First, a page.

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WASHINGTON — You can take our word for it. Americans don’t trust each other anymore.

We’re not talking about the loss of faith in big institutions such as the government, the church, or Wall Street, which fluctuates with events. For four decades, a gut-level ingredient of democracy — trust in the other fellow — has been quietly draining away.

These days, only one-third of Americans say most people can be trusted. Half felt that way in 1972, when the General Social Survey first asked the question.

Forty years later, a record high of nearly two-thirds say ‘‘you can’t be too careful’’ in dealing with people.

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An AP-GfK poll conducted last month found that Americans are suspicious of each other in everyday encounters. Less than one-third expressed a lot of trust in clerks who swipe their credit cards, drivers on the road, or people they meet when traveling.

What is known as ‘‘social trust’’ brings good things: a society in which it is easier to compromise or make a deal, and in which people are willing to work with those who are different from them for the common good.

Distrust, on the other hand, seems to encourage corruption. At the least, it diverts energy to counting change, drawing up 100-page legal contracts, and building gated communities.

There’s no easy fix. Some studies have found that the basis for a person’s lifetime trust levels is set by his or her mid-20s and unlikely to change, other than in some unifying crucible such as a world war.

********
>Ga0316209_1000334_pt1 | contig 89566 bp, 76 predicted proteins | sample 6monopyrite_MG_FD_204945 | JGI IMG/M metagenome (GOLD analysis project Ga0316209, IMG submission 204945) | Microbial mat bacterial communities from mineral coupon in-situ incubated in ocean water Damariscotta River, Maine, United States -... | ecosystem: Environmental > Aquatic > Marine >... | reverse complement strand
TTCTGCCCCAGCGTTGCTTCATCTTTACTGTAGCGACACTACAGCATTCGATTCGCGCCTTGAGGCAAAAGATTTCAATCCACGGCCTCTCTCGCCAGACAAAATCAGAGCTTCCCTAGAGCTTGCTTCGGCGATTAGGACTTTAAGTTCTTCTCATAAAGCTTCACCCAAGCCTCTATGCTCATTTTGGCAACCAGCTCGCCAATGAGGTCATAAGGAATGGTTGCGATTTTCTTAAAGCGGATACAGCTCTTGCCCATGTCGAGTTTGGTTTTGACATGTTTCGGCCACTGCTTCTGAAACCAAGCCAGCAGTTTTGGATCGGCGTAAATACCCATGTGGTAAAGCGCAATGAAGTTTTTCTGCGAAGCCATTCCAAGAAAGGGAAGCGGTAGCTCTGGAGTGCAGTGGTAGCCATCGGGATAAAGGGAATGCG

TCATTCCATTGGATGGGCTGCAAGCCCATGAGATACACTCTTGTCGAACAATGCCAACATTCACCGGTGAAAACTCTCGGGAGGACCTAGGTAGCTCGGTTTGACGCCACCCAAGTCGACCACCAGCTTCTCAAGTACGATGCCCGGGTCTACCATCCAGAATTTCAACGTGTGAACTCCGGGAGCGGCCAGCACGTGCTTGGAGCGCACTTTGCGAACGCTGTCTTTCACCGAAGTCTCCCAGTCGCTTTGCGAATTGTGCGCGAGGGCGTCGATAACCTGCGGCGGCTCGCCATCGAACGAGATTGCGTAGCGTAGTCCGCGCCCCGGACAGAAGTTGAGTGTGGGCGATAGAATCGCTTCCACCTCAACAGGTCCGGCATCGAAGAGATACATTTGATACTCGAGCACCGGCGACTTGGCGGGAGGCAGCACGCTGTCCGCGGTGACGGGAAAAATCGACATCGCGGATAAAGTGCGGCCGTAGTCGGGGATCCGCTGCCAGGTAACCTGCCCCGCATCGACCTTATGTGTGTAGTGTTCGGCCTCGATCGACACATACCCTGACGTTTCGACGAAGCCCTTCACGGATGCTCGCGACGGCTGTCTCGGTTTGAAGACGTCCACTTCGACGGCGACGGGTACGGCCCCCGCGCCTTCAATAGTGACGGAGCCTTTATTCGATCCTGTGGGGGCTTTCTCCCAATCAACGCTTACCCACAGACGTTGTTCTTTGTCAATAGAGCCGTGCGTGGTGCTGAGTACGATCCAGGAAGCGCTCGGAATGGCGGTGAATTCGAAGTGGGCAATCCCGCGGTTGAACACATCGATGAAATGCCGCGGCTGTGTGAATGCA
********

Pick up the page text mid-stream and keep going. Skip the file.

The best hope for creating a more trusting nation may be figuring out how to inspire today’s youth, perhaps united by their high-tech gadgets, to trust the way previous generations did in simpler times.

There is no single explanation for the loss of trust.

The best-known analysis comes from ‘‘Bowling Alone,’’ author Robert Putnam’s nearly two decades of studying the United States’ declining ‘‘social capital,’’ including trust.

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Putnam says Americans have abandoned their bowling leagues and Elks lodges to stay home and watch TV. Less socializing and fewer community meetings make people less trustful than the generation that came of age during the Depression and World War II.

University of Maryland professor Eric Uslaner puts the blame elsewhere: economic inequality. The growing gap between the rich and the poor reduces the sense of a shared fate, Uslaner says.